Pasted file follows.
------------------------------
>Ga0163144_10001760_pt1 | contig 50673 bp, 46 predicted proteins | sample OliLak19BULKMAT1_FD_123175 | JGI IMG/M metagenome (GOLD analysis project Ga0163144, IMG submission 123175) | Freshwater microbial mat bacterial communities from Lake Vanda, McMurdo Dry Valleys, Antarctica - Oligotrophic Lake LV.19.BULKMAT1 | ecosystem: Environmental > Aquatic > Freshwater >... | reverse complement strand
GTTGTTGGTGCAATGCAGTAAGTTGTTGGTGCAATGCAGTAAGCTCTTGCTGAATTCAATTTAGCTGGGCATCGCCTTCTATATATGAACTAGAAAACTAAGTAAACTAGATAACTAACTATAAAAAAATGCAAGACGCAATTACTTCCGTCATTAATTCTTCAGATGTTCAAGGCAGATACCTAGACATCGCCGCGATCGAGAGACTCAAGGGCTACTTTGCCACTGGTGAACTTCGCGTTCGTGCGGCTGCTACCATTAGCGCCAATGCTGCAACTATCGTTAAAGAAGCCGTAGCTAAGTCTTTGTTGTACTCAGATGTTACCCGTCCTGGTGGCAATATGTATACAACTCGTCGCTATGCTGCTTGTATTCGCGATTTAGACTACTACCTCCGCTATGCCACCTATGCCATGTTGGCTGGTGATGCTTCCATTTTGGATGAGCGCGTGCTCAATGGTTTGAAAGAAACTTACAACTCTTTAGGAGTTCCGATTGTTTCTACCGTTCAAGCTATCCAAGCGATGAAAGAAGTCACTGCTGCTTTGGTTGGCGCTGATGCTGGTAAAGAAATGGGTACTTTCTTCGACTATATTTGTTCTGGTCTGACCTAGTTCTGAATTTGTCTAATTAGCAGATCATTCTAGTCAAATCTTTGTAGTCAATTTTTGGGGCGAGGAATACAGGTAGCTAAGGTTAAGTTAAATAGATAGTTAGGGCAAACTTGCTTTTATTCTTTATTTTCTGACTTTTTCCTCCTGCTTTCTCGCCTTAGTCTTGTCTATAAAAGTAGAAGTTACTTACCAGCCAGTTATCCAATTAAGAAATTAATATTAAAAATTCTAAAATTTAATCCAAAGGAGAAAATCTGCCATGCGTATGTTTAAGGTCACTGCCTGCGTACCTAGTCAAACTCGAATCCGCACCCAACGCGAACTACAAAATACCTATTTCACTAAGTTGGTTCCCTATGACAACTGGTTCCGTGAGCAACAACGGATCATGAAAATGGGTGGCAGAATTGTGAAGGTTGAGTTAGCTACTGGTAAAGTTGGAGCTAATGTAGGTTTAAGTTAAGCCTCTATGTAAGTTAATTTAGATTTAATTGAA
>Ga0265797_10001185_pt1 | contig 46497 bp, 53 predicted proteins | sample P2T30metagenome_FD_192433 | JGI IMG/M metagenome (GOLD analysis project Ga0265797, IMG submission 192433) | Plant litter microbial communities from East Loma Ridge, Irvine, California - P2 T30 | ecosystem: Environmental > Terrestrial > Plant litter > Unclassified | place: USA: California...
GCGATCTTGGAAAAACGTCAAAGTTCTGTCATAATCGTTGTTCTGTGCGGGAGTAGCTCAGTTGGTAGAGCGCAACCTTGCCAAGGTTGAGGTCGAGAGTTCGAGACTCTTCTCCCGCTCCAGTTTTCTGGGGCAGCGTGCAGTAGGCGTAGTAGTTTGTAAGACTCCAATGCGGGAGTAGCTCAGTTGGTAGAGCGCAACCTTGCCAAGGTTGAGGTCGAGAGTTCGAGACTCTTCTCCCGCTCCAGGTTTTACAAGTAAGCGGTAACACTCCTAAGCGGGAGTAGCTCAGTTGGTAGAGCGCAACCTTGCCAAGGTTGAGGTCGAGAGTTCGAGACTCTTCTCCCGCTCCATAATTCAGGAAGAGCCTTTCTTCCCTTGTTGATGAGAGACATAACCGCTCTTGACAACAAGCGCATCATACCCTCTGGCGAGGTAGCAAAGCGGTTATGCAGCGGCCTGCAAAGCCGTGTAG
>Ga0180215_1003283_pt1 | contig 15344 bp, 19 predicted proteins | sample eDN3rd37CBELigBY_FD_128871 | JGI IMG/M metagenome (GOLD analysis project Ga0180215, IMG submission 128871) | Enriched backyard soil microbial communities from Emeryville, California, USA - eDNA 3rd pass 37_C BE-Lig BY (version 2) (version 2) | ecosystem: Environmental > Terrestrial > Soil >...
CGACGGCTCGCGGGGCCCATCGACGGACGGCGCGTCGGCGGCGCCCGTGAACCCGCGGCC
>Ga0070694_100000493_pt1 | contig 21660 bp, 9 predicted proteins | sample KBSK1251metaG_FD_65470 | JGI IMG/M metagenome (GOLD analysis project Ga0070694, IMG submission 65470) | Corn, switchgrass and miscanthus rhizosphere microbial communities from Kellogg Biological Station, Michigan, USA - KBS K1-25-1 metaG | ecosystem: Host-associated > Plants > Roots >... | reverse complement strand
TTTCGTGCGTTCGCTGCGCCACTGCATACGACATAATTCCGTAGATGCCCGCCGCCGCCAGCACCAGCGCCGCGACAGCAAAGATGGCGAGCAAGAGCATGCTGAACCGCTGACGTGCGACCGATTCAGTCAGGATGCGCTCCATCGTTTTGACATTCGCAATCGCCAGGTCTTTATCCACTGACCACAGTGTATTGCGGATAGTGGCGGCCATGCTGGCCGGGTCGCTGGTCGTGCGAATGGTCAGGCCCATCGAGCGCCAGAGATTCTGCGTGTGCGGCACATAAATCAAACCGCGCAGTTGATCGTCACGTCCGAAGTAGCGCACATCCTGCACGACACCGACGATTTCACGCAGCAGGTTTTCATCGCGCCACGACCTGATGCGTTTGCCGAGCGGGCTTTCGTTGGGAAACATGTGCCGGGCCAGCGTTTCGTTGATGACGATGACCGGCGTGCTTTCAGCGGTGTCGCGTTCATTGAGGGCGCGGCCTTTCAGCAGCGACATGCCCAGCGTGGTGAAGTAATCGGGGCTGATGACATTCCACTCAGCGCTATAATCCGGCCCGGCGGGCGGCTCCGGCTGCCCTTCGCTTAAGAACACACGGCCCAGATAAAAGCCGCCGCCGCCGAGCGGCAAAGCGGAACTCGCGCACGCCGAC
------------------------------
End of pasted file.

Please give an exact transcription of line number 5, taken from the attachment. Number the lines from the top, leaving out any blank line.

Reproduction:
>Ga0180215_1003283_pt1 | contig 15344 bp, 19 predicted proteins | sample eDN3rd37CBELigBY_FD_128871 | JGI IMG/M metagenome (GOLD analysis project Ga0180215, IMG submission 128871) | Enriched backyard soil microbial communities from Emeryville, California, USA - eDNA 3rd pass 37_C BE-Lig BY (version 2) (version 2) | ecosystem: Environmental > Terrestrial > Soil >...